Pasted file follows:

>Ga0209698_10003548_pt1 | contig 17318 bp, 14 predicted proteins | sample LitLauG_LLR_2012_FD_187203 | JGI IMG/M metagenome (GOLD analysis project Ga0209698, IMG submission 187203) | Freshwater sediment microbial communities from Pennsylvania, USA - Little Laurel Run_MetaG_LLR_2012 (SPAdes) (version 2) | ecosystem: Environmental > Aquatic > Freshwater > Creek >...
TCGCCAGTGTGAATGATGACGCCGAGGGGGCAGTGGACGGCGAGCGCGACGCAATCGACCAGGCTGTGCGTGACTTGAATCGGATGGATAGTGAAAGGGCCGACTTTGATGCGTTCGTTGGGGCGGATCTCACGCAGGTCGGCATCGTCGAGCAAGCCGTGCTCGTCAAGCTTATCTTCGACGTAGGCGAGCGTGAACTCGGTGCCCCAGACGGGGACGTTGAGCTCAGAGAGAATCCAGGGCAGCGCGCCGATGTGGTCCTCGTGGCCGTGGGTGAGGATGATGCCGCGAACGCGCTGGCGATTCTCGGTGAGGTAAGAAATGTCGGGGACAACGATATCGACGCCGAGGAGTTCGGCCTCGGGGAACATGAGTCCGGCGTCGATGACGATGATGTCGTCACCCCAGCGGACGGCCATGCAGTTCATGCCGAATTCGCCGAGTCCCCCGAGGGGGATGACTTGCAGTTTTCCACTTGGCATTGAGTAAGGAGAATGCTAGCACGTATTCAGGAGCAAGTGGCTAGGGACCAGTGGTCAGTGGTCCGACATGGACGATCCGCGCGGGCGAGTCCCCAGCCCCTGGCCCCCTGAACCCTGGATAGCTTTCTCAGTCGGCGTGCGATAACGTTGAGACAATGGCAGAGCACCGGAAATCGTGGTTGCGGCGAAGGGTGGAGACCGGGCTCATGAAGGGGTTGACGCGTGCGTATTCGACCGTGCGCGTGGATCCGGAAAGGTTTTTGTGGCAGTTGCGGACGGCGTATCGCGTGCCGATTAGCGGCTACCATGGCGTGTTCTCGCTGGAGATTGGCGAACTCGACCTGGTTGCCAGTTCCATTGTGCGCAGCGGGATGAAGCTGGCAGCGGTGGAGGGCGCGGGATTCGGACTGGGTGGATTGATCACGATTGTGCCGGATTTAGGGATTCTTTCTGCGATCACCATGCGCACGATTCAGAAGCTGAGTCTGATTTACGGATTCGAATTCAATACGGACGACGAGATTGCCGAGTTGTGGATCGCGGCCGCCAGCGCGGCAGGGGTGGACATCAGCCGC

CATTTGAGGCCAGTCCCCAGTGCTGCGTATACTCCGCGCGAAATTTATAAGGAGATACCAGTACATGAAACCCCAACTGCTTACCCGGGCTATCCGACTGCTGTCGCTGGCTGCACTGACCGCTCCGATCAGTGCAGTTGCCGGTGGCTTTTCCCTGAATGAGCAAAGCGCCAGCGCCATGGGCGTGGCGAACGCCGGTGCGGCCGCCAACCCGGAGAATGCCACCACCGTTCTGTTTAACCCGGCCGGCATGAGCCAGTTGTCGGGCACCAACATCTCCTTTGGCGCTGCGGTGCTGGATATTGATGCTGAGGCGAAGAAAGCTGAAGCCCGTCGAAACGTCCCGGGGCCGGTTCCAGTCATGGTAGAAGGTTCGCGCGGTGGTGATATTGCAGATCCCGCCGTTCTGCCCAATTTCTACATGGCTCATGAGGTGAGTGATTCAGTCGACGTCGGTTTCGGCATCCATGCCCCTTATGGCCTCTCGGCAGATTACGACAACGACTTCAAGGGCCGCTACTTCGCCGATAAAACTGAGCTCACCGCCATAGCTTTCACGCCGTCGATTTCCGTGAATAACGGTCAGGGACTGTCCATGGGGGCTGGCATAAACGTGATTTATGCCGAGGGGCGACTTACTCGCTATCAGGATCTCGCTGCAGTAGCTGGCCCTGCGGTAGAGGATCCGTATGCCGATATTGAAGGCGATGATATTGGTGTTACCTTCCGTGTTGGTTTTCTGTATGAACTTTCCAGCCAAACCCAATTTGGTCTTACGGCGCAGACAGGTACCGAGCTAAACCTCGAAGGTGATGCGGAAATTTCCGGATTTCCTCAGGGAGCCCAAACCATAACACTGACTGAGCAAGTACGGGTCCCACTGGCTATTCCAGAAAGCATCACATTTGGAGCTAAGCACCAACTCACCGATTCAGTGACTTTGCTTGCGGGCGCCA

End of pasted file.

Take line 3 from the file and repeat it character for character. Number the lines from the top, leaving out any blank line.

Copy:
CATTTGAGGCCAGTCCCCAGTGCTGCGTATACTCCGCGCGAAATTTATAAGGAGATACCAGTACATGAAACCCCAACTGCTTACCCGGGCTATCCGACTGCTGTCGCTGGCTGCACTGACCGCTCCGATCAGTGCAGTTGCCGGTGGCTTTTCCCTGAATGAGCAAAGCGCCAGCGCCATGGGCGTGGCGAACGCCGGTGCGGCCGCCAACCCGGAGAATGCCACCACCGTTCTGTTTAACCCGGCCGGCATGAGCCAGTTGTCGGGCACCAACATCTCCTTTGGCGCTGCGGTGCTGGATATTGATGCTGAGGCGAAGAAAGCTGAAGCCCGTCGAAACGTCCCGGGGCCGGTTCCAGTCATGGTAGAAGGTTCGCGCGGTGGTGATATTGCAGATCCCGCCGTTCTGCCCAATTTCTACATGGCTCATGAGGTGAGTGATTCAGTCGACGTCGGTTTCGGCATCCATGCCCCTTATGGCCTCTCGGCAGATTACGACAACGACTTCAAGGGCCGCTACTTCGCCGATAAAACTGAGCTCACCGCCATAGCTTTCACGCCGTCGATTTCCGTGAATAACGGTCAGGGACTGTCCATGGGGGCTGGCATAAACGTGATTTATGCCGAGGGGCGACTTACTCGCTATCAGGATCTCGCTGCAGTAGCTGGCCCTGCGGTAGAGGATCCGTATGCCGATATTGAAGGCGATGATATTGGTGTTACCTTCCGTGTTGGTTTTCTGTATGAACTTTCCAGCCAAACCCAATTTGGTCTTACGGCGCAGACAGGTACCGAGCTAAACCTCGAAGGTGATGCGGAAATTTCCGGATTTCCTCAGGGAGCCCAAACCATAACACTGACTGAGCAAGTACGGGTCCCACTGGCTATTCCAGAAAGCATCACATTTGGAGCTAAGCACCAACTCACCGATTCAGTGACTTTGCTTGCGGGCGCCA